Alexander Thomas Coffin (Long Tom)

This site is for the descendants of, Alexander Thomas Coffin, Born Nantucket Island, USA, 1813 or 1818. Son of Alexander Macy Coffin and Catherine Campbel. Whaler out of USA, Stock keeper/Sawyer in NZ. Married 1st: Mary Ainge, 24th Aug 1853, no children. Unmarried 2nd Caroline Henrietta Bathurst, Born around 1835, Greenwich, England. She moved to New Zealand 1852 (on the settler ship called the Samarang), She Died 19 October 1920 in Stratford. Buried 21 October 1920. He Died 26 July 1901 in O’Kains Bay.
1855 Alexander Bathurst – Coffin, O’Kains Bay, Married 1879 Sophia Dorrett Ridder. He Died 26th Oct 1935, She Died 1st Jan 1951.
1856-1856 William Henry Bathurst (Infant death)
1858 Edward James Coffin, O’Kains Bay, Un-married. Died 22nd June 1941
1860, 11th May. Henrietta Louisa Coffin, O’Kains Bay, married Robert Kean Osborn, from Jamaica b.1878
1862 Silas Augustus Bathurst, O’Kains Bay. Married Catherine Anne Phoebe Thomas. He Died 29th March 1950. She Died 13th Sept 1960. They were 1st Cousins. Her mother was Carolines sister. Silas never took on the Coffin name. His Elderly children didnt even know they were Coffins.
1864 Seth Silverneil Bathurst- Coffin, Married Harriett Elizabeth Reeve, born 20 June 1871.
1865 Philip George Bathurst – Coffin, O’Kains Bay. Married: Elizabeth Peters. He Died 21st Nov 1951
1867 Alfred William Bathurst Coffin, O’Kains Bay. Married: Ellen Martha Rix. He Died 3rd Oct 1951. She Died 20th May 1941.
1870 Richard Uridge Bathurst – Coffin. O’Kains Bay. Married: Eleanor Greenfield. He Died 24th July 1943
1870 Lillian Frances Coffin. O’Kains Bay. Married: William Alfred Reeve
1872-1872 Walter Herbert Bathurst
1873 Charles Samual Bathurst/Coffin, married Ngareta Wairoa (Start of Maori Line)
1877 Peter Coffin Bathurst. O’Kains Bay. Never Married. Died 4th Oct 1895. Killed by Accidental tree falling.

Sunday, 2 December 2012

Sir William Coffin 1495

One of the most celebrated men of the family was Sir William Coffin. Born about 1495, younger brother of Richard Coffin, lord of the manor of Alwington and High Sheriff of Devon in the late 15th century. T.L. Pridham’s Devonshire Celebrities records the following curious story about Sir William Coffin:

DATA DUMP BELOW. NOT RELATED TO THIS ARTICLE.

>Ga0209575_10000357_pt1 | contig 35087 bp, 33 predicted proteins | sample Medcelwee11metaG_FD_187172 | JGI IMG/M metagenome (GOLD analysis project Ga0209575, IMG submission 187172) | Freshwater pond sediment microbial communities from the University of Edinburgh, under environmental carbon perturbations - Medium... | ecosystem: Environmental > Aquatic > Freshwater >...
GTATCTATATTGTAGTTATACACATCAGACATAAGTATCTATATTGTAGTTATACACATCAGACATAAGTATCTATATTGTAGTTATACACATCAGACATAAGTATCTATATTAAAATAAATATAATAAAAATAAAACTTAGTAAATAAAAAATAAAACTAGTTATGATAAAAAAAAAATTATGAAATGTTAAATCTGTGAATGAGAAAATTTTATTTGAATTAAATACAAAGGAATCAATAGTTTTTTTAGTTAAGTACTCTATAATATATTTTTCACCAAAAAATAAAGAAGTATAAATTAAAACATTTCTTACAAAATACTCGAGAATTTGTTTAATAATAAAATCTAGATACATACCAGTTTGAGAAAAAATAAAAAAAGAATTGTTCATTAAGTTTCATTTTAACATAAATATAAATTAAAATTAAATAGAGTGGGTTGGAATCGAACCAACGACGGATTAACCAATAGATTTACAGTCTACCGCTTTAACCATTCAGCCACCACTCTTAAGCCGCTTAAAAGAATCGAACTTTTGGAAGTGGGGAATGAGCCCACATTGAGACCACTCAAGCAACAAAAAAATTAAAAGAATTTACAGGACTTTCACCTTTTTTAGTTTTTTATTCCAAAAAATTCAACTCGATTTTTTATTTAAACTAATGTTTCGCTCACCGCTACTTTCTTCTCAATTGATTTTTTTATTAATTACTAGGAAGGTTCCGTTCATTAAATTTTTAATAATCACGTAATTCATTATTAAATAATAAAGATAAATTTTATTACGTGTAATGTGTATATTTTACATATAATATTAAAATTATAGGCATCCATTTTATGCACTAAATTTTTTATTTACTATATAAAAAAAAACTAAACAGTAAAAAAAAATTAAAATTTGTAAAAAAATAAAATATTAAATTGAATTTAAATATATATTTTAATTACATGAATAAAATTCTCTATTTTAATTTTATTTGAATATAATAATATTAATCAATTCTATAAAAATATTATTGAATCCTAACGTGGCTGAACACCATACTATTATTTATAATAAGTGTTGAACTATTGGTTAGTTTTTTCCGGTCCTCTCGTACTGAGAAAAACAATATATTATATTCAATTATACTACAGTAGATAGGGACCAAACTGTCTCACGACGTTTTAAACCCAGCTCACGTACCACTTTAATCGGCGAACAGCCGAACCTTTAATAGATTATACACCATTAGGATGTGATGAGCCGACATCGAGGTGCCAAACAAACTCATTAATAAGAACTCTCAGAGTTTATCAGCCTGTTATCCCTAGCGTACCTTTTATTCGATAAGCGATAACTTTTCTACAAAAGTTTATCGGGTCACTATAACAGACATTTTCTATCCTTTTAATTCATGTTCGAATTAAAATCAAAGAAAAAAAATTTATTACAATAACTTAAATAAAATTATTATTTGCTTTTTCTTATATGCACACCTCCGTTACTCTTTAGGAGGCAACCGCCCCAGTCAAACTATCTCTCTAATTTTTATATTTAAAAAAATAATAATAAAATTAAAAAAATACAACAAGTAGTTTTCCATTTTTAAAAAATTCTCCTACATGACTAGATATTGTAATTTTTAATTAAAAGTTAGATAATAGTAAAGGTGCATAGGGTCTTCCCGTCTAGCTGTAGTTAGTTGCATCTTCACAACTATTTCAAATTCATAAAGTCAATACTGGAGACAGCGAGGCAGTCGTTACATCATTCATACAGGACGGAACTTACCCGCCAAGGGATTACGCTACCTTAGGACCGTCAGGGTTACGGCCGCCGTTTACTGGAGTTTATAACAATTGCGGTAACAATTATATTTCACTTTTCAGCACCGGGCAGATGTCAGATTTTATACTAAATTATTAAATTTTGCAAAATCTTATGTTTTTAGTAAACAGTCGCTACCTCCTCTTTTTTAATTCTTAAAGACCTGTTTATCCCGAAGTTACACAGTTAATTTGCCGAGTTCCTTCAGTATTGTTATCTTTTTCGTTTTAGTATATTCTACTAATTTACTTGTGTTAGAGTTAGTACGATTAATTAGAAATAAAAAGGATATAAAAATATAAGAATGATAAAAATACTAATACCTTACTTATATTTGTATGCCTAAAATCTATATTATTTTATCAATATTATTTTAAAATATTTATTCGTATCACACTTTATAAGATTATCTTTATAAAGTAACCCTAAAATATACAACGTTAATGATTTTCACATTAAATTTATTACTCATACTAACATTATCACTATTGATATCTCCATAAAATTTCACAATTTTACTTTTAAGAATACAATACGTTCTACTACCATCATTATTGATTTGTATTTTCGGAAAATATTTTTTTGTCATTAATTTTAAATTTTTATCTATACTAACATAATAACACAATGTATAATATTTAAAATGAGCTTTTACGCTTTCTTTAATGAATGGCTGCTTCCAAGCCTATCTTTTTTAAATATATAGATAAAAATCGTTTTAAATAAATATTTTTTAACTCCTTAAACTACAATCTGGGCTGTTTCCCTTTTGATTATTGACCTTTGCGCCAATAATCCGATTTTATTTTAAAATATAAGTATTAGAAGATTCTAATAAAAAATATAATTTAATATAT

Sir William Coffin was on one occasion passing Bideford churchyard, and seeing a number of people standing idle, he inquired the reason, and was told that the corpse of a man had been brought there to be interred, and the mourners were all assembled, but the priest had refused to read the burial service, as the friends of the deceased would not render up the dead man’s cow, which was the only property that was left, out of which to pay the priest’s fee or mortuary. On hearing this, Sir William sent for the priest, and required him to perform the duties of his office, which on his still refusing to do, Sir William ordered the sexton and others to place him in the new-made grave, and bury him instead of the corpse; but the priest, preferring life to such a kind of death, repented ere it was too late, though not until the threat had been in a great measure carried out. This act of Sir William’s might have proved of serious consequences to himself, for in those days such an offence against a priest would be looked upon as most culpable, and might have cost any other man his life. As it was, the circumstance was made known to the king (Henry VIII), and Sir William was summoned before parliament. However, the interest which he possessed in the House, and the favour he was in at court, saved him from punishment, and, seizing the opportunity to draw the attention of parliament to the mischievous consequences of the priests’ arbitrary demand of mortuaries, he begged parliament to take the matter into serious consideration, and so diverted the storm which he had expected would have fallen on his own head. An act was soon passed which put a stop to such disgraceful practices, and limited, on favour of the poor, the extent to which such demands could be carried.”